Cold (5)

The day collapsed.

I’d got him up, as I said, in my insistence on trying to ‘keep things normal’. And we’d done the shopping, though he kept veering towards the pavement. Everything felt surreal, as if all the threads were unravelling. And yet I still kept noticing the details. Like that chatty girl at Morrison’s who usually does the flowers calling out to a colleague and saying that she really must change her perfume. I’d joshed him in front of our friend on the till saying that, of course, he, being a man, had the cold symptoms much worse than I did. She’d laughed and nodded. Then we’d returned home, again as I said, and I’d worked and then, just as I was getting ready to go up to the Library to do my research I heard him calling me. Had he called before? Had I ignored it? And there he was lying on the floor.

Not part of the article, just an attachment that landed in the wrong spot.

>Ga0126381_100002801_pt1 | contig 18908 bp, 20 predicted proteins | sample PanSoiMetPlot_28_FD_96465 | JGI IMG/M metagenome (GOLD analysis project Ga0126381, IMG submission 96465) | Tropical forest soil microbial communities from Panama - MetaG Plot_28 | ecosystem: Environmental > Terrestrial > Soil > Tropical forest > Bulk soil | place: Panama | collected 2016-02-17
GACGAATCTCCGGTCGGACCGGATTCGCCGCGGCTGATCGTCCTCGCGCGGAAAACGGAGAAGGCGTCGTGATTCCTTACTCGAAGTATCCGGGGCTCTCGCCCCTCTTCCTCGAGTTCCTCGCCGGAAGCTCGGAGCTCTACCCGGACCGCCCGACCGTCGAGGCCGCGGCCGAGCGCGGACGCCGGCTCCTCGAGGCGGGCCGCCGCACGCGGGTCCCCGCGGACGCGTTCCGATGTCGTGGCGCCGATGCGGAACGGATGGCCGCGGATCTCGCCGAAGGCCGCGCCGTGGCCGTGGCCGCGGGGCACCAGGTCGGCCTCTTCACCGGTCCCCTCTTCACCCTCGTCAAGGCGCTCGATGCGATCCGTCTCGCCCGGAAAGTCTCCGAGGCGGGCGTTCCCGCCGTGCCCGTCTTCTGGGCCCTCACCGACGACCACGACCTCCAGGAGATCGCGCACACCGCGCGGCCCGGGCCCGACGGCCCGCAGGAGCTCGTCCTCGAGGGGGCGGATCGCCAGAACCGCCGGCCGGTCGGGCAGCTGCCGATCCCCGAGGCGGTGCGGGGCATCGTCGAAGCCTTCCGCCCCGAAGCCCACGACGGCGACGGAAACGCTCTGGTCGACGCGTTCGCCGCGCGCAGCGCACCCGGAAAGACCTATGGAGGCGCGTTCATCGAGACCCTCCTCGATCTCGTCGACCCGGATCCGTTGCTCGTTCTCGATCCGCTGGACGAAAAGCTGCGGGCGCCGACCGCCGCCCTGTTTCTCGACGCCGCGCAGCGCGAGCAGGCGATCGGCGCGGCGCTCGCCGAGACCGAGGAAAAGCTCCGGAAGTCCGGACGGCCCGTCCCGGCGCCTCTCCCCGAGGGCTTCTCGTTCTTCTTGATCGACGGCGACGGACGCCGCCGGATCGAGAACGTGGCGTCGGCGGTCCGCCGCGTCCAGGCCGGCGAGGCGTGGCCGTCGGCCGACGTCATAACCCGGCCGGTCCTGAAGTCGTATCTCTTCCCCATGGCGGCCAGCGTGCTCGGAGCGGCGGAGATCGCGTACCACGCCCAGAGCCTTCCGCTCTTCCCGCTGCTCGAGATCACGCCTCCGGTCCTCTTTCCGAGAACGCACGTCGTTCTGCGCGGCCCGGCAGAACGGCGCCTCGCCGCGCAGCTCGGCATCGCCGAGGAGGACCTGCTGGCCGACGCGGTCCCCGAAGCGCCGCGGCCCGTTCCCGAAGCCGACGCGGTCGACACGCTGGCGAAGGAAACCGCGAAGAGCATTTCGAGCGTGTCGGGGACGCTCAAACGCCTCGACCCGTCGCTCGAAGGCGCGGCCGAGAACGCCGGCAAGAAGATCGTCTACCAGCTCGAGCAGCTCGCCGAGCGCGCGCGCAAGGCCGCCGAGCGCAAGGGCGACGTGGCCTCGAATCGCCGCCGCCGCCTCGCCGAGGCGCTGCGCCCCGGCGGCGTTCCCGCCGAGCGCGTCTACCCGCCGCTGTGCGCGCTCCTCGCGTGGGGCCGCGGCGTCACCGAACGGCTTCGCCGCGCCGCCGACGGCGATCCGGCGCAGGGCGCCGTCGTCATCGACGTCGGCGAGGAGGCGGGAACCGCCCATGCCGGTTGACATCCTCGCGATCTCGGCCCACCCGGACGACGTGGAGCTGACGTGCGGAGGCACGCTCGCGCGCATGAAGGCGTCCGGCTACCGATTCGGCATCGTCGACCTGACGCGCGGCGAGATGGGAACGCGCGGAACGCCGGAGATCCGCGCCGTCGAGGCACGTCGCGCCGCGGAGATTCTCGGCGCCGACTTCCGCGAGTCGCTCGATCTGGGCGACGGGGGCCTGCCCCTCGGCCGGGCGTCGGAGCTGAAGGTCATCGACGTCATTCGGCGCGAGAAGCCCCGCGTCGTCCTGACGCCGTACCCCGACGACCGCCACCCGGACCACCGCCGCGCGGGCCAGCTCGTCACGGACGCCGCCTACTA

He succumbs, he gives in. He always has. He isn’t a fighter. I couldn’t raise him. Try as I might. He wouldn’t help. Grab this, hold onto this. Nothing. It must’ve been an hour of trying. And then, out of frustration more than anything, and out of a desire to not see him on the floor, so degraded and helpless, I tried to yank him up. And I heard it go, I felt it wrench, something in my back. I cried out in both pain and fear. What had I done? Then the unravelling continued. I went to a neighbour for help. I had to knock on his 100-year-old mother’s door. She was up, he was not. She was in a dressing gown having a late breakfast listening to the radio. Deaf and not good with her sight, she peered to the left of me, her head on one side like a bird. I noticed a fly on their easy chair. Their living room-cum-kitchen-cum-dining-room smelt of fried food, unaired, trapped. He’s strong, she said of her son, he’ll help. I felt awkward waiting at her threshold so went back upstairs to wait for him. He was still on the floor, his face hard against the floorboards, unmoving. The neighbour couldn’t help. He just kept sliding. A dead weight. I called 999. They came, two big men in green. So kind. He was somnolent, his body leaning to one side. He’s got a temperature, one said. They tested his blood pressure, asked for paracetamol to give him and chatted away. One asked me about a picture in our hallway. What is it? he said. Then he said, Do you have a shop? They took him away and I went upstairs to lie on the floor, in pain and  incapacitated, I wept and slept and texted and called cancelling the trip to see friends in Bath, spoke to my darling sister, longing to have her near. They sent him home in a taxi four hours later. We make shift together. He is asleep. And I am slowed. I will cope but I am slowed. Brought down and grey. I fell again last night, he said, when I woke him for breakfast. Why didn’t you call me? I said. What could you have done? he said. It took him an hour but he solved it. He got himself up. Love and anger. Compassion and frustration. I see him on the ground and know this is a harbinger. This is my future as it is his. And I am lost. Today I am lost.